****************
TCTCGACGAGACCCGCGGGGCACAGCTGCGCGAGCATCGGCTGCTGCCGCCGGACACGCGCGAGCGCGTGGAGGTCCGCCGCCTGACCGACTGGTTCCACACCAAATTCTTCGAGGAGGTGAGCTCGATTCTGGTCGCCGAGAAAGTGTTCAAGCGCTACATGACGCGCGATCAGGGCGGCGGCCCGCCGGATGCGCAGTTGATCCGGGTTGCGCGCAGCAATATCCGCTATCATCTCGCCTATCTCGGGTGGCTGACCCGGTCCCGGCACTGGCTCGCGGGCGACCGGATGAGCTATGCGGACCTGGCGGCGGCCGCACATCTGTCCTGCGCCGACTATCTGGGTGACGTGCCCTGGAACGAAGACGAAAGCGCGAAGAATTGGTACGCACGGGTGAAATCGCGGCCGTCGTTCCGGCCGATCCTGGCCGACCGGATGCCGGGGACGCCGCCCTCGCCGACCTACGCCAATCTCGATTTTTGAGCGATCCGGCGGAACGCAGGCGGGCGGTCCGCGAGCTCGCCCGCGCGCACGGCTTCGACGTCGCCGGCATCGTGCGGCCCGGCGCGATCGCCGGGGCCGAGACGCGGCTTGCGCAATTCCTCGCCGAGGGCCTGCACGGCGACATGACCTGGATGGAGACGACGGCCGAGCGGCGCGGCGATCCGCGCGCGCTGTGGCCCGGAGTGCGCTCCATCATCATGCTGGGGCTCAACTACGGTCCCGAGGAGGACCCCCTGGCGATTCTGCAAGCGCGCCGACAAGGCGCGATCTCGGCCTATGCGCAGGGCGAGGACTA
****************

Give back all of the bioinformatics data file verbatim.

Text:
TCTCGACGAGACCCGCGGGGCACAGCTGCGCGAGCATCGGCTGCTGCCGCCGGACACGCGCGAGCGCGTGGAGGTCCGCCGCCTGACCGACTGGTTCCACACCAAATTCTTCGAGGAGGTGAGCTCGATTCTGGTCGCCGAGAAAGTGTTCAAGCGCTACATGACGCGCGATCAGGGCGGCGGCCCGCCGGATGCGCAGTTGATCCGGGTTGCGCGCAGCAATATCCGCTATCATCTCGCCTATCTCGGGTGGCTGACCCGGTCCCGGCACTGGCTCGCGGGCGACCGGATGAGCTATGCGGACCTGGCGGCGGCCGCACATCTGTCCTGCGCCGACTATCTGGGTGACGTGCCCTGGAACGAAGACGAAAGCGCGAAGAATTGGTACGCACGGGTGAAATCGCGGCCGTCGTTCCGGCCGATCCTGGCCGACCGGATGCCGGGGACGCCGCCCTCGCCGACCTACGCCAATCTCGATTTTTGAGCGATCCGGCGGAACGCAGGCGGGCGGTCCGCGAGCTCGCCCGCGCGCACGGCTTCGACGTCGCCGGCATCGTGCGGCCCGGCGCGATCGCCGGGGCCGAGACGCGGCTTGCGCAATTCCTCGCCGAGGGCCTGCACGGCGACATGACCTGGATGGAGACGACGGCCGAGCGGCGCGGCGATCCGCGCGCGCTGTGGCCCGGAGTGCGCTCCATCATCATGCTGGGGCTCAACTACGGTCCCGAGGAGGACCCCCTGGCGATTCTGCAAGCGCGCCGACAAGGCGCGATCTCGGCCTATGCGCAGGGCGAGGACTA